Are flavonoids the new superfood?

Avoid cutting, slicing or peeling fruit and veg wherever possible - flavonoids are often concentrated in the skin and outer portions of fruits and vegetables. Photo / iStock
Avoid cutting, slicing or peeling fruit and veg wherever possible - flavonoids are often concentrated in the skin and outer portions of fruits and vegetables. Photo / iStock

Flavonoids are all over the news at the moment, boasting how you can slim down by only eating a few grapes and how some fruit and veg is better than the rest.

Here, we reveal how to get the best from the miracle compound that can trim your waistline and boost your sex life ...

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Flavonoids - why fresher is better

Ever wondered why that fruit or veg you've left hanging around in the back of the fruit bowl or fridge tastes less delicious than when it was fresh?

It's because they lose some of their flavonoids - which gives them some of their taste - during storage.

For example, onions will lose about one-quarter to one-third of their original flavonoid content over six months, with most of the loss occurring in the first two weeks.

So, wherever possible, choose fresh, local, seasonal produce to get the most health benefits.

But cooking could kill them off

But it's not just storage that may have an impact on flavonoid content. They can also be can be lost through contact with water - in some cases, up to 80 per cent of some flavonoids can be lost into cooking water during the boiling of foods.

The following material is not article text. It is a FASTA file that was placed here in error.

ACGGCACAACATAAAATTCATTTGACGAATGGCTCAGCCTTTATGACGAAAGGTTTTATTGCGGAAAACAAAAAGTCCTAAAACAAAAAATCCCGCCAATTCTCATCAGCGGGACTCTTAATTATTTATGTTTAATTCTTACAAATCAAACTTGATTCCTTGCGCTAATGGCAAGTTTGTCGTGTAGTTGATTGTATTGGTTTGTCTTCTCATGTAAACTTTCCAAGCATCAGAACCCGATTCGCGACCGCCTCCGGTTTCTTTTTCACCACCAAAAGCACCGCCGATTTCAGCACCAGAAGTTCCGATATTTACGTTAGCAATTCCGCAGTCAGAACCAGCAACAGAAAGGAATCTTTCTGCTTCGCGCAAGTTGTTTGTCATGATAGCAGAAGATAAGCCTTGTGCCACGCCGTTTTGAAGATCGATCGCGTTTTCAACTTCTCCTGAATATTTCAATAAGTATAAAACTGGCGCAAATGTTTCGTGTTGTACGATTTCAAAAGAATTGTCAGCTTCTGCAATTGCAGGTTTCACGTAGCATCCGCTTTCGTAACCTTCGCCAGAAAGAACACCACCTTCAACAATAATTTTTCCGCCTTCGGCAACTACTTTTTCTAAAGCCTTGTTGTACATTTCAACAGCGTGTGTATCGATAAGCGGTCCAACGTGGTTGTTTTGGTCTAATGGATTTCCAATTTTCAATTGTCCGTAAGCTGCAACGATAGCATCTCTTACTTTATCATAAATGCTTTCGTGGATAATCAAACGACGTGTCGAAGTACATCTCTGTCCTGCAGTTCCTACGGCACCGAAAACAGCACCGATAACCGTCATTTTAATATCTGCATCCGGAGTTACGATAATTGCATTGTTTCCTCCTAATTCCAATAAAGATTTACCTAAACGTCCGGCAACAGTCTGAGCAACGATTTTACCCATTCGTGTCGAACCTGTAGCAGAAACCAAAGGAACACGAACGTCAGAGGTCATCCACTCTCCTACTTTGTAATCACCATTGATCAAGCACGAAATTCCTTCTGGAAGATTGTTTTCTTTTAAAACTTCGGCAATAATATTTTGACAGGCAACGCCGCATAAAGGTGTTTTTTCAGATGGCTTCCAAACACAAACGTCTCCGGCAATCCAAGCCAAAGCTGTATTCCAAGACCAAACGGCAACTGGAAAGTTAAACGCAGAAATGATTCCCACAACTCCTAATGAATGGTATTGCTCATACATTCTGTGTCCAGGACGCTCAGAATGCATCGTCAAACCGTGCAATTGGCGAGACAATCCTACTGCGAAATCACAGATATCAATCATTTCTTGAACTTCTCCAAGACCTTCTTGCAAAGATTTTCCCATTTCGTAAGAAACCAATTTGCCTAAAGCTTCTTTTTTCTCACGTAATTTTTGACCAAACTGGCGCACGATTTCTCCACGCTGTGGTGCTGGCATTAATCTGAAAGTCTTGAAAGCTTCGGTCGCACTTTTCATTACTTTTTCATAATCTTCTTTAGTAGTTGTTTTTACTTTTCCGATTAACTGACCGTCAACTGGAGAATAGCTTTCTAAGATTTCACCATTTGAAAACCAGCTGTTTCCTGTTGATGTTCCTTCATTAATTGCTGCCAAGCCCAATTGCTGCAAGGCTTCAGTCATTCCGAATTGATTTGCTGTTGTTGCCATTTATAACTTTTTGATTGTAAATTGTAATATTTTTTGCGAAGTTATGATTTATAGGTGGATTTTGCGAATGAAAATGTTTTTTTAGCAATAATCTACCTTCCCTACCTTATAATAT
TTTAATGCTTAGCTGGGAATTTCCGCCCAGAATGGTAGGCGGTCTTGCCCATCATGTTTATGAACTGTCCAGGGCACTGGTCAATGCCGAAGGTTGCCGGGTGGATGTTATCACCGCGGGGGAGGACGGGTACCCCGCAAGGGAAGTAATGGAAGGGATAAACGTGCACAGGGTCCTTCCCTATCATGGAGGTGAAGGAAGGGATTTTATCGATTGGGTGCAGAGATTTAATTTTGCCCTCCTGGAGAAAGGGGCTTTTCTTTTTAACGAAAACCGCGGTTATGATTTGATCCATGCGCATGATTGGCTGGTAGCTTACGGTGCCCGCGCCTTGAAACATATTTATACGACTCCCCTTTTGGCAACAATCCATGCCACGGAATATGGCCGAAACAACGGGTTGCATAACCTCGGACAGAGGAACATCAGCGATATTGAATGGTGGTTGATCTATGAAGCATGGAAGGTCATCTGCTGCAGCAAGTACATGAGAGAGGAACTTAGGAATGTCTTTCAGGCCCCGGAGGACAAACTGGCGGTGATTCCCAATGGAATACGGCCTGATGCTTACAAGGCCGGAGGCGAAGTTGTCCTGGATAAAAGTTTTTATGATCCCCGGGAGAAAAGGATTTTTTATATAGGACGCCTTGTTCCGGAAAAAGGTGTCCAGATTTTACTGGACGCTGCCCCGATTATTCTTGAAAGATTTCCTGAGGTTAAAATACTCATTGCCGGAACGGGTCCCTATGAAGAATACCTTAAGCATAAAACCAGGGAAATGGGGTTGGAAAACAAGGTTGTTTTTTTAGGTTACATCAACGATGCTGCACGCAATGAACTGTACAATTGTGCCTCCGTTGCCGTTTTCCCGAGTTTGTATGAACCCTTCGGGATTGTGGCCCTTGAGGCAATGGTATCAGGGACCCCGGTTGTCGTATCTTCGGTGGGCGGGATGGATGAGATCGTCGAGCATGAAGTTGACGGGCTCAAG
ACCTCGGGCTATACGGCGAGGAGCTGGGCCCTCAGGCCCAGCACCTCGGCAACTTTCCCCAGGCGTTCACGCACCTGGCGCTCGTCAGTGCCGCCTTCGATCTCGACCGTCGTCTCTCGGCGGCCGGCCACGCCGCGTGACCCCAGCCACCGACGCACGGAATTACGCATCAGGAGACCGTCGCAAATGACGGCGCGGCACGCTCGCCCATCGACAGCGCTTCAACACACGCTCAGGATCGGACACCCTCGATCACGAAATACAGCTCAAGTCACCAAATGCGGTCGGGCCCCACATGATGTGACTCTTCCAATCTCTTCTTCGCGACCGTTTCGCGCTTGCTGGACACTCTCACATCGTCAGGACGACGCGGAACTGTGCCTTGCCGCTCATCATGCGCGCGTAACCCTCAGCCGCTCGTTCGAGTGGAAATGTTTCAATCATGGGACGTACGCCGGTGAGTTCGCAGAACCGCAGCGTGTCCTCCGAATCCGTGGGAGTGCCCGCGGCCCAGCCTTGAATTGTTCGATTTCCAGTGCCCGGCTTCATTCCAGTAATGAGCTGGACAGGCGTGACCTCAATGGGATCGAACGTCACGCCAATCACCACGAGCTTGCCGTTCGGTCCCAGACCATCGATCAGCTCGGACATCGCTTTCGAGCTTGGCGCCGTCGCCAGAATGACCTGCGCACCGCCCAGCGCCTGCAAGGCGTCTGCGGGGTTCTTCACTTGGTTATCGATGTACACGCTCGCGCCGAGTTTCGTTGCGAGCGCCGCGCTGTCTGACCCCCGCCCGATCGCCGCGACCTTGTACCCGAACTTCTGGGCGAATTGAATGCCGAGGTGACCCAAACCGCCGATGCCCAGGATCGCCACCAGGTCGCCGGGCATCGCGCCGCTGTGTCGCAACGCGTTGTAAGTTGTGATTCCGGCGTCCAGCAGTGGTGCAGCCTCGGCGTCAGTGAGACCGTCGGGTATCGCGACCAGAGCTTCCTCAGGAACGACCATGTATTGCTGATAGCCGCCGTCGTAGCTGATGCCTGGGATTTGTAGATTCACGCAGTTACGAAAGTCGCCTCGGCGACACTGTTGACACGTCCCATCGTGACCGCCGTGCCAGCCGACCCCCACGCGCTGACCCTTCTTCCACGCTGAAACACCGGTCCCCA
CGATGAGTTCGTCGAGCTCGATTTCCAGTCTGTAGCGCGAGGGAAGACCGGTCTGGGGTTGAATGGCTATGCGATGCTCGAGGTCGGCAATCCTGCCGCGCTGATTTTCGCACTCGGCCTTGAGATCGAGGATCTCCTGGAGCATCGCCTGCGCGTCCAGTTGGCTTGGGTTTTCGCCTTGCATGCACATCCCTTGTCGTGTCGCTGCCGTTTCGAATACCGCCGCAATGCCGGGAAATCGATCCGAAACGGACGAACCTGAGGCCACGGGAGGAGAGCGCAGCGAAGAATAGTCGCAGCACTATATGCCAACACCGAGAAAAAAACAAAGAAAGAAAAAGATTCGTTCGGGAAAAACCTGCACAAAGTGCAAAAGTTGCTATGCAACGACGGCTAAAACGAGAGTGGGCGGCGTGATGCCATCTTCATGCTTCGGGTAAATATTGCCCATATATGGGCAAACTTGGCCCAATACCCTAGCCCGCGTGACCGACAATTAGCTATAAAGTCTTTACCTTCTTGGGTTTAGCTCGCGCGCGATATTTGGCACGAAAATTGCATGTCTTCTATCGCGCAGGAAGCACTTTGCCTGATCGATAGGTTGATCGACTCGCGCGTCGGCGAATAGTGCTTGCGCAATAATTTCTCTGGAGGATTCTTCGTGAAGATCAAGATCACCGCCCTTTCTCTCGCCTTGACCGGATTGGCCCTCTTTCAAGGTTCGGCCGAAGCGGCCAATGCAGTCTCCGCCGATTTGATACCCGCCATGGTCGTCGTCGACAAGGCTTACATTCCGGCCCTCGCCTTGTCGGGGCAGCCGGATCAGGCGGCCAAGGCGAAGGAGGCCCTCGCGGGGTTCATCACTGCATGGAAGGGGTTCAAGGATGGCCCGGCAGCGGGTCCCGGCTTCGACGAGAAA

Loss of colour-rich flavonoids during boiling may often be seen in a dulling of the food's colours.

Avoid this by steaming instead, and serving vegetables al dente.

Flavonoids also can be damaged by heat, so your grilled veg will have fewer health-boosting benefits than steamed or raw.

Eat fruit and vegetables whole

Avoid cutting, slicing or peeling fruit and veg wherever possible - flavonoids are often concentrated in the skin and outer portions of fruits and vegetables.

Pick red grapes over white

Because flavonoids provide the colour in many foods, to get the best dose you should seek out those fruit and vegetables with the brightest, deepest colours - which means choosing red grapes over white.

Juices don't count - but frozen berries do

"There are much higher levels of flavonoids in the whole fruit than there are in the juice. That's because most of them are found in the skin or the pith, which are extracted when juiced," says Professor Cassidy.

"That's why you get more in a blueberry than a strawberry, for example - they're tiny little berries, so there's more skin for each one you eat."

So it's much better to eat it whole, rather than in a juice.

Frozen fruits are just as good a source as fresh, as the freezing process traps nutrients and prevents flavonoid loss.

And best of all . . . wine is fine!

Red wine is a good source of anthocyanins - the type of flavonols shown to have the greatest effect in protecting against weight gain.

Indeed, it's these compounds that give it its rich red colour.

A medium glass of red wine - 140ml - provides 28mg of anthocyanins, about the same as you'd get from half a cup of raspberries.

But any more than a glass a day and the effects are outweighed by the harmful effects of alcohol, says Professor Cassidy. "Red wine does contain good amounts of flavonoids, but moderate intake is best."

- Daily Mail

- Daily Mail

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